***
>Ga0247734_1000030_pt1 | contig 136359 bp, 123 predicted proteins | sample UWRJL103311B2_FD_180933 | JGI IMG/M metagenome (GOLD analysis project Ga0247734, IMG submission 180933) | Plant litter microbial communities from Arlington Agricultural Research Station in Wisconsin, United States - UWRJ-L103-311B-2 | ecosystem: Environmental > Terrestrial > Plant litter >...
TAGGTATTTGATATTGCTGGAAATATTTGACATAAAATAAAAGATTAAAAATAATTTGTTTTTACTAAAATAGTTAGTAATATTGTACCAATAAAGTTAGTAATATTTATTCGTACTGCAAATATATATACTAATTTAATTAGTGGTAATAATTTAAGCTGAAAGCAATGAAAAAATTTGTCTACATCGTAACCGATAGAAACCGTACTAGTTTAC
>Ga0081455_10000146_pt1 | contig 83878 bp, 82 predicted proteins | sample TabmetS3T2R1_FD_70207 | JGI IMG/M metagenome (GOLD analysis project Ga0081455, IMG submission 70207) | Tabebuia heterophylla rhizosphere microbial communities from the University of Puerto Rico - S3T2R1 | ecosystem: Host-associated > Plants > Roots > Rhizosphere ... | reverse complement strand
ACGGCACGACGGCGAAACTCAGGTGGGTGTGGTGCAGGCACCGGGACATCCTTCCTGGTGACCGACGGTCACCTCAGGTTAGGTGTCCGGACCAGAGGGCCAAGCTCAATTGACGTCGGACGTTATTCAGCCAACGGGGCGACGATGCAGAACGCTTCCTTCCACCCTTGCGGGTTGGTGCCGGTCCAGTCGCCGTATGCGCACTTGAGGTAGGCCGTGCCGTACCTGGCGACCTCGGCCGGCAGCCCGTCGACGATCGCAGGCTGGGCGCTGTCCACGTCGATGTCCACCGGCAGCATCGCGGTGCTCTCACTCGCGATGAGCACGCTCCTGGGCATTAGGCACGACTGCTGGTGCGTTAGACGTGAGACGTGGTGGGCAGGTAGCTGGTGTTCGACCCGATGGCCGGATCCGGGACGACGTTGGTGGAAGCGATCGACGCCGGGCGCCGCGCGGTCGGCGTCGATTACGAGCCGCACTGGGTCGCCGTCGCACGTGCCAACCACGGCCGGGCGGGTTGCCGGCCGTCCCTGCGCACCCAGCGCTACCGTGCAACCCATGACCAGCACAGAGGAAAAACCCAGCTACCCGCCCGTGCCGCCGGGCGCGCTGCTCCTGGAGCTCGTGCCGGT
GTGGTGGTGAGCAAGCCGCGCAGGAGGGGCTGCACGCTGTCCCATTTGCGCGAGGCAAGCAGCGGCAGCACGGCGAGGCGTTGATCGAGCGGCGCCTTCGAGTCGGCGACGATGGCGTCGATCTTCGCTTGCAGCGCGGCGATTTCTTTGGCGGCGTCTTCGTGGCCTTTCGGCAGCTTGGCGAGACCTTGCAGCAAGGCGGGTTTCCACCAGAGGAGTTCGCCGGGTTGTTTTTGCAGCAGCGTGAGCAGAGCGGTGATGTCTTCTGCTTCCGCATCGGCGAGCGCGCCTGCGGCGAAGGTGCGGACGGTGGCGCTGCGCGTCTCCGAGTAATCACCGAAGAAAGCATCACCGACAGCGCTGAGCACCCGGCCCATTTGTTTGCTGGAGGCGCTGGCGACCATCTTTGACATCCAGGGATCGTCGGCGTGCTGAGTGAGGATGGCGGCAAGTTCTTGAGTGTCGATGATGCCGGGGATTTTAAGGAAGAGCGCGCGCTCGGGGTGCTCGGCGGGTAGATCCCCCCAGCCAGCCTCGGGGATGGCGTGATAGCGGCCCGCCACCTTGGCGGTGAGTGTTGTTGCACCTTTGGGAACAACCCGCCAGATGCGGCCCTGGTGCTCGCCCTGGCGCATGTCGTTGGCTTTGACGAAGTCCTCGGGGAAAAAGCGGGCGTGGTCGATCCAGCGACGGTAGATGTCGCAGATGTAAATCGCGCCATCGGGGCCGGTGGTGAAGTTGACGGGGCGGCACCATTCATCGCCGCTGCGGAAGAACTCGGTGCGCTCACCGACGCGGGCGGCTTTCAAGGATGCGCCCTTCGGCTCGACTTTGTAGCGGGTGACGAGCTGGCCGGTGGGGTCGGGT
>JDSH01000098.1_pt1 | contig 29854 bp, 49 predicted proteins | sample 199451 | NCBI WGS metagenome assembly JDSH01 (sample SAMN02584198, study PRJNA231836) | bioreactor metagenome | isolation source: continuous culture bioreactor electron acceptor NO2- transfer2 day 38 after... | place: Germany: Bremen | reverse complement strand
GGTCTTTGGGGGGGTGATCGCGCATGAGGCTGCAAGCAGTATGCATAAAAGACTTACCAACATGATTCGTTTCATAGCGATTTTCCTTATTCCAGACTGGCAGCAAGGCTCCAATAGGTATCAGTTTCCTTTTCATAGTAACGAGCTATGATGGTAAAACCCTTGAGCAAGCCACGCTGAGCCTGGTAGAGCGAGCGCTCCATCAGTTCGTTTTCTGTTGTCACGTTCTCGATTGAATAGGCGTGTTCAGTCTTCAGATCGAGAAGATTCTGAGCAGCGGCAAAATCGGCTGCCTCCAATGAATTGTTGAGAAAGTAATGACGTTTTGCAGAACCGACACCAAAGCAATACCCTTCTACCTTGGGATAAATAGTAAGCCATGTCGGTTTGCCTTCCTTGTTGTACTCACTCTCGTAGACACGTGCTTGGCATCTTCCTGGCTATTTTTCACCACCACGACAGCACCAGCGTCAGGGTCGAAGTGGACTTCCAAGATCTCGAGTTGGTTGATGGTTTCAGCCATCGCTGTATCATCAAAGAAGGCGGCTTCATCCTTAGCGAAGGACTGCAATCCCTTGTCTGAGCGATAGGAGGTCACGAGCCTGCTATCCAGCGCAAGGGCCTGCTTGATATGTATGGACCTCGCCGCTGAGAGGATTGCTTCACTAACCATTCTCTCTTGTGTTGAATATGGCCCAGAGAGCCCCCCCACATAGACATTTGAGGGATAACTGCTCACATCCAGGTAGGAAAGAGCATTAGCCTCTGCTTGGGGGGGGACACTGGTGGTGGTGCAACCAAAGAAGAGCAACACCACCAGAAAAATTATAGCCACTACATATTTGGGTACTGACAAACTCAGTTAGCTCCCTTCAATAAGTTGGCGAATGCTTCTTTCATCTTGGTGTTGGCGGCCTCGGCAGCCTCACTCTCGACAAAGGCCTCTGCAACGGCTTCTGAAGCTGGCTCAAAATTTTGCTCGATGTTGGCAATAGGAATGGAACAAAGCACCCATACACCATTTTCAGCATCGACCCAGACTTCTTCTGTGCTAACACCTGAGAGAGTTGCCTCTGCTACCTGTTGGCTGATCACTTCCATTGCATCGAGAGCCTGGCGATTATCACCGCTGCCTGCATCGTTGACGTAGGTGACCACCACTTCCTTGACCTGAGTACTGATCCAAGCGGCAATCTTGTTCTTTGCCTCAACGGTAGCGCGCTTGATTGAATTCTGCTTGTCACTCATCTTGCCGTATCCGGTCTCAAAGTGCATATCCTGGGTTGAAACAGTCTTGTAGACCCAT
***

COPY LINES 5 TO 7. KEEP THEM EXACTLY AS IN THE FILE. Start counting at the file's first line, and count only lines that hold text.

GTGGTGGTGAGCAAGCCGCGCAGGAGGGGCTGCACGCTGTCCCATTTGCGCGAGGCAAGCAGCGGCAGCACGGCGAGGCGTTGATCGAGCGGCGCCTTCGAGTCGGCGACGATGGCGTCGATCTTCGCTTGCAGCGCGGCGATTTCTTTGGCGGCGTCTTCGTGGCCTTTCGGCAGCTTGGCGAGACCTTGCAGCAAGGCGGGTTTCCACCAGAGGAGTTCGCCGGGTTGTTTTTGCAGCAGCGTGAGCAGAGCGGTGATGTCTTCTGCTTCCGCATCGGCGAGCGCGCCTGCGGCGAAGGTGCGGACGGTGGCGCTGCGCGTCTCCGAGTAATCACCGAAGAAAGCATCACCGACAGCGCTGAGCACCCGGCCCATTTGTTTGCTGGAGGCGCTGGCGACCATCTTTGACATCCAGGGATCGTCGGCGTGCTGAGTGAGGATGGCGGCAAGTTCTTGAGTGTCGATGATGCCGGGGATTTTAAGGAAGAGCGCGCGCTCGGGGTGCTCGGCGGGTAGATCCCCCCAGCCAGCCTCGGGGATGGCGTGATAGCGGCCCGCCACCTTGGCGGTGAGTGTTGTTGCACCTTTGGGAACAACCCGCCAGATGCGGCCCTGGTGCTCGCCCTGGCGCATGTCGTTGGCTTTGACGAAGTCCTCGGGGAAAAAGCGGGCGTGGTCGATCCAGCGACGGTAGATGTCGCAGATGTAAATCGCGCCATCGGGGCCGGTGGTGAAGTTGACGGGGCGGCACCATTCATCGCCGCTGCGGAAGAACTCGGTGCGCTCACCGACGCGGGCGGCTTTCAAGGATGCGCCCTTCGGCTCGACTTTGTAGCGGGTGACGAGCTGGCCGGTGGGGTCGGGT
>JDSH01000098.1_pt1 | contig 29854 bp, 49 predicted proteins | sample 199451 | NCBI WGS metagenome assembly JDSH01 (sample SAMN02584198, study PRJNA231836) | bioreactor metagenome | isolation source: continuous culture bioreactor electron acceptor NO2- transfer2 day 38 after... | place: Germany: Bremen | reverse complement strand
GGTCTTTGGGGGGGTGATCGCGCATGAGGCTGCAAGCAGTATGCATAAAAGACTTACCAACATGATTCGTTTCATAGCGATTTTCCTTATTCCAGACTGGCAGCAAGGCTCCAATAGGTATCAGTTTCCTTTTCATAGTAACGAGCTATGATGGTAAAACCCTTGAGCAAGCCACGCTGAGCCTGGTAGAGCGAGCGCTCCATCAGTTCGTTTTCTGTTGTCACGTTCTCGATTGAATAGGCGTGTTCAGTCTTCAGATCGAGAAGATTCTGAGCAGCGGCAAAATCGGCTGCCTCCAATGAATTGTTGAGAAAGTAATGACGTTTTGCAGAACCGACACCAAAGCAATACCCTTCTACCTTGGGATAAATAGTAAGCCATGTCGGTTTGCCTTCCTTGTTGTACTCACTCTCGTAGACACGTGCTTGGCATCTTCCTGGCTATTTTTCACCACCACGACAGCACCAGCGTCAGGGTCGAAGTGGACTTCCAAGATCTCGAGTTGGTTGATGGTTTCAGCCATCGCTGTATCATCAAAGAAGGCGGCTTCATCCTTAGCGAAGGACTGCAATCCCTTGTCTGAGCGATAGGAGGTCACGAGCCTGCTATCCAGCGCAAGGGCCTGCTTGATATGTATGGACCTCGCCGCTGAGAGGATTGCTTCACTAACCATTCTCTCTTGTGTTGAATATGGCCCAGAGAGCCCCCCCACATAGACATTTGAGGGATAACTGCTCACATCCAGGTAGGAAAGAGCATTAGCCTCTGCTTGGGGGGGGACACTGGTGGTGGTGCAACCAAAGAAGAGCAACACCACCAGAAAAATTATAGCCACTACATATTTGGGTACTGACAAACTCAGTTAGCTCCCTTCAATAAGTTGGCGAATGCTTCTTTCATCTTGGTGTTGGCGGCCTCGGCAGCCTCACTCTCGACAAAGGCCTCTGCAACGGCTTCTGAAGCTGGCTCAAAATTTTGCTCGATGTTGGCAATAGGAATGGAACAAAGCACCCATACACCATTTTCAGCATCGACCCAGACTTCTTCTGTGCTAACACCTGAGAGAGTTGCCTCTGCTACCTGTTGGCTGATCACTTCCATTGCATCGAGAGCCTGGCGATTATCACCGCTGCCTGCATCGTTGACGTAGGTGACCACCACTTCCTTGACCTGAGTACTGATCCAAGCGGCAATCTTGTTCTTTGCCTCAACGGTAGCGCGCTTGATTGAATTCTGCTTGTCACTCATCTTGCCGTATCCGGTCTCAAAGTGCATATCCTGGGTTGAAACAGTCTTGTAGACCCAT